I wonder if they’re an old couple that’s still in love or if this is one of their first dates, I mused aloud to my fellow server, watching as the man leaned over to kiss his date between bites of his meal.

Them, the polish server asked, No they not on first date, they cheat on their spouses with each other, What, They come in here all the time and always ask to sit at that table because you can’t see it from the door, always the same table.

I think some look of horror must have crossed my face, or that my silence hung with questions. They are bastards, no, she said, I always wonder how they go home and be with people that they no longer love, I mean they loved their spouses at one time, why else get married, why do they not just tell them.

I don’t know how they can be with themselves at times, I said, something like that, adultery, must come back on them when they’re folding clothes or doing the dishes or something like that, Yeah, I call that a moral hangover, later that man is going to wince, she said, when he remembers kissing that lady with Tilapia in his teeth.


I hesitated in sending it to you, the thing I wrote for you; in my message I told you as much. I sat there countless moments remembering the recent sleepless nights, the empty stomachs, the tired eyes. I studied what I had written, what I had promised to send to you even though the circumstances had now changed. I knew that the story before me was a part of me, I’d made the page tepid with my figurative blood, sown pieces of a nonexistent soul into these sentences with words, but I wondered whether it mattered. I wondered what was unique about the sorrow that found form in this syntax.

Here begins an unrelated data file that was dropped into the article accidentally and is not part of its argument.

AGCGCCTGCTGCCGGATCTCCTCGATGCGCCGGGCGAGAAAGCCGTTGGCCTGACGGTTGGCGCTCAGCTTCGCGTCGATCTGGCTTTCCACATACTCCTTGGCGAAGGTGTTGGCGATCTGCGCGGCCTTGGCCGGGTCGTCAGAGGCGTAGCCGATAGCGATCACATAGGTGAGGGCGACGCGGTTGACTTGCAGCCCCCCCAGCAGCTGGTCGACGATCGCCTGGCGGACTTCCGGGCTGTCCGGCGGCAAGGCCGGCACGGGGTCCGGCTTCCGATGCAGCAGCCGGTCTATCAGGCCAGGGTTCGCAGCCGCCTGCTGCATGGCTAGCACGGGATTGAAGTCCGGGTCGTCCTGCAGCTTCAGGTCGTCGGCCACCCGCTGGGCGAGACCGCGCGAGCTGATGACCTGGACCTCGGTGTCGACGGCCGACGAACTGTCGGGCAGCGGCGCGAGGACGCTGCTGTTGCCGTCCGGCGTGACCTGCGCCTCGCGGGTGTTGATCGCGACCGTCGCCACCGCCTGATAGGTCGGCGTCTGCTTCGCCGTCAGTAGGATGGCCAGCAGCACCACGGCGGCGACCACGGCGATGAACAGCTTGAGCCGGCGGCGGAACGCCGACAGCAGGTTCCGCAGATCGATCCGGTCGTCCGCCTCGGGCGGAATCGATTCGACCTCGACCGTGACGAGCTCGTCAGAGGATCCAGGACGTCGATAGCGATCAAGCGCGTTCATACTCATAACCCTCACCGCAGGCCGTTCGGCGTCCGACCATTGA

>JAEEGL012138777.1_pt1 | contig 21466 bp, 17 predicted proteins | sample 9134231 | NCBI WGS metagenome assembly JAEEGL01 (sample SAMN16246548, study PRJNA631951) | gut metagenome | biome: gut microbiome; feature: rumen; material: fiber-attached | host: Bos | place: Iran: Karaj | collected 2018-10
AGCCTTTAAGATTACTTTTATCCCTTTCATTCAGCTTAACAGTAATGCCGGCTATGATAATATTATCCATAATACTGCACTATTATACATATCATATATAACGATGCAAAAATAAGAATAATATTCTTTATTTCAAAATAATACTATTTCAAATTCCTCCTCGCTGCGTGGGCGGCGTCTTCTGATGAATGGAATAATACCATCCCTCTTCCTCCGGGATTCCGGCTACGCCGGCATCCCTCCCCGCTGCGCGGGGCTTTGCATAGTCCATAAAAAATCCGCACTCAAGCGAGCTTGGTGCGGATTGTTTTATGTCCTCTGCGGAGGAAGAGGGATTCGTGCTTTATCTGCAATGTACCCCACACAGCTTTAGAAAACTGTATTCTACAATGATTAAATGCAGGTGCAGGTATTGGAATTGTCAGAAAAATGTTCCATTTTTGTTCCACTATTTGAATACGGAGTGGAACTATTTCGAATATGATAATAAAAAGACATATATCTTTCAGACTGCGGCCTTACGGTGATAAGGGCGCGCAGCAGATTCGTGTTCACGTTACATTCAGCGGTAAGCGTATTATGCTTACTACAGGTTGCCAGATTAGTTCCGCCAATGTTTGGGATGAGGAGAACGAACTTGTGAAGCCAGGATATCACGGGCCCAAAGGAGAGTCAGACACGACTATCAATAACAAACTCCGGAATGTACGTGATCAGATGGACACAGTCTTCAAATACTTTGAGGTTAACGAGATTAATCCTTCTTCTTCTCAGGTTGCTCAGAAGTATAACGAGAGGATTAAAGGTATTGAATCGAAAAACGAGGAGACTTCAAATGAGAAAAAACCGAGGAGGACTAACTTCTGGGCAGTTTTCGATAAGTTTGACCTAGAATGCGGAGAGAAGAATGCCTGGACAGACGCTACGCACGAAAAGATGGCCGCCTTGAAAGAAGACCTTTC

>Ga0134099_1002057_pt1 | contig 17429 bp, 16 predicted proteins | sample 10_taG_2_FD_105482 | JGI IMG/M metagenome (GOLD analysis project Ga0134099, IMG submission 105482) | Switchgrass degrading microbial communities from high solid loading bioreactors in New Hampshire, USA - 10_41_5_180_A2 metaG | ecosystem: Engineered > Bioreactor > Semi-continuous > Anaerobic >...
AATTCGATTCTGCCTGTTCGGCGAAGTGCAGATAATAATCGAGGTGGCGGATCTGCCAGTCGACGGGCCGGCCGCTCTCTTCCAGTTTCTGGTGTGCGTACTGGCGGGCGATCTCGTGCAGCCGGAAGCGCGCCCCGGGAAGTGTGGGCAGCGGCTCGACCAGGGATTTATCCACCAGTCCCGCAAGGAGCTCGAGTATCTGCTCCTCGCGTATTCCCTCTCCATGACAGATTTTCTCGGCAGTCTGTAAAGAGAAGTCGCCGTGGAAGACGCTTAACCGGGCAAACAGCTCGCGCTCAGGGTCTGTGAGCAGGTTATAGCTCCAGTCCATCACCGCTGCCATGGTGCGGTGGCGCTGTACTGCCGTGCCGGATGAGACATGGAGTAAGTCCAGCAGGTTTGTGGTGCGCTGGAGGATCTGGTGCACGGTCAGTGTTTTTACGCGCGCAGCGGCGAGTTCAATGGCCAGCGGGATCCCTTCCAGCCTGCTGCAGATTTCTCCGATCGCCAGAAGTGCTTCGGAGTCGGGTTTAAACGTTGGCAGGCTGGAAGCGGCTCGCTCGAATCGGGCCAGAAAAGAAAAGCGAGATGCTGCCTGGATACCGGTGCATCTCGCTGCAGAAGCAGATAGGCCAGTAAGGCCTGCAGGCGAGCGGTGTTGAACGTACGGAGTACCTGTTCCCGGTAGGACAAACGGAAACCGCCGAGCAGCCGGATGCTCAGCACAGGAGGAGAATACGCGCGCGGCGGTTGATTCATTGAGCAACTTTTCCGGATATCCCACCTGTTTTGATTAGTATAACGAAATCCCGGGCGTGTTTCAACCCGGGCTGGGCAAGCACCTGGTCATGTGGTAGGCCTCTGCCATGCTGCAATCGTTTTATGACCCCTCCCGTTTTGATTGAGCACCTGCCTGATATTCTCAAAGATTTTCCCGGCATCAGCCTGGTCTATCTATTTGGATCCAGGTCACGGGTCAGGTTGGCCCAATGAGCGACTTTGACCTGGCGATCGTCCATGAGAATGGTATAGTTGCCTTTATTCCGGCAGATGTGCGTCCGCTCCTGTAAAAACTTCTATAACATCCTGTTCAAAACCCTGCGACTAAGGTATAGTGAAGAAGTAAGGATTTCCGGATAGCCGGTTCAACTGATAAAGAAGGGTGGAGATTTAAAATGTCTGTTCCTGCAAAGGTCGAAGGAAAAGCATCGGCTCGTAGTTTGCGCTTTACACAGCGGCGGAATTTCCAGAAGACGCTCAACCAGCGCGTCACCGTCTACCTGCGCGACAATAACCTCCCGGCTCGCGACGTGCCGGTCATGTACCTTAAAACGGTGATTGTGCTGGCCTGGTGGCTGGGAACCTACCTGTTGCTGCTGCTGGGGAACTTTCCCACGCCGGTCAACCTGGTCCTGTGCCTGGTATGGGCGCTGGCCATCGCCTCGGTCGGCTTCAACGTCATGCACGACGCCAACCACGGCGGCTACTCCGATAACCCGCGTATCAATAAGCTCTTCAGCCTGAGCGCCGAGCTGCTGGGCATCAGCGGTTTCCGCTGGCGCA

Everyone hurts and feels pain, sorrow, affliction, but we all want our own to be greater, more acute, or at the very least different. We want others to misunderstand our particular plight. We desire some level of loneliness in our trials because then it means something, then it matters. When we think of how many have suffered this same exact thing, wept for the same reasons, our burden become lighter, shared as it is with so many others. And we miss the burden because we’re not working as hard, and if we aren’t working hard we don’t earn it, we don’t deserve to feel this way, and this feeling doesn’t matter.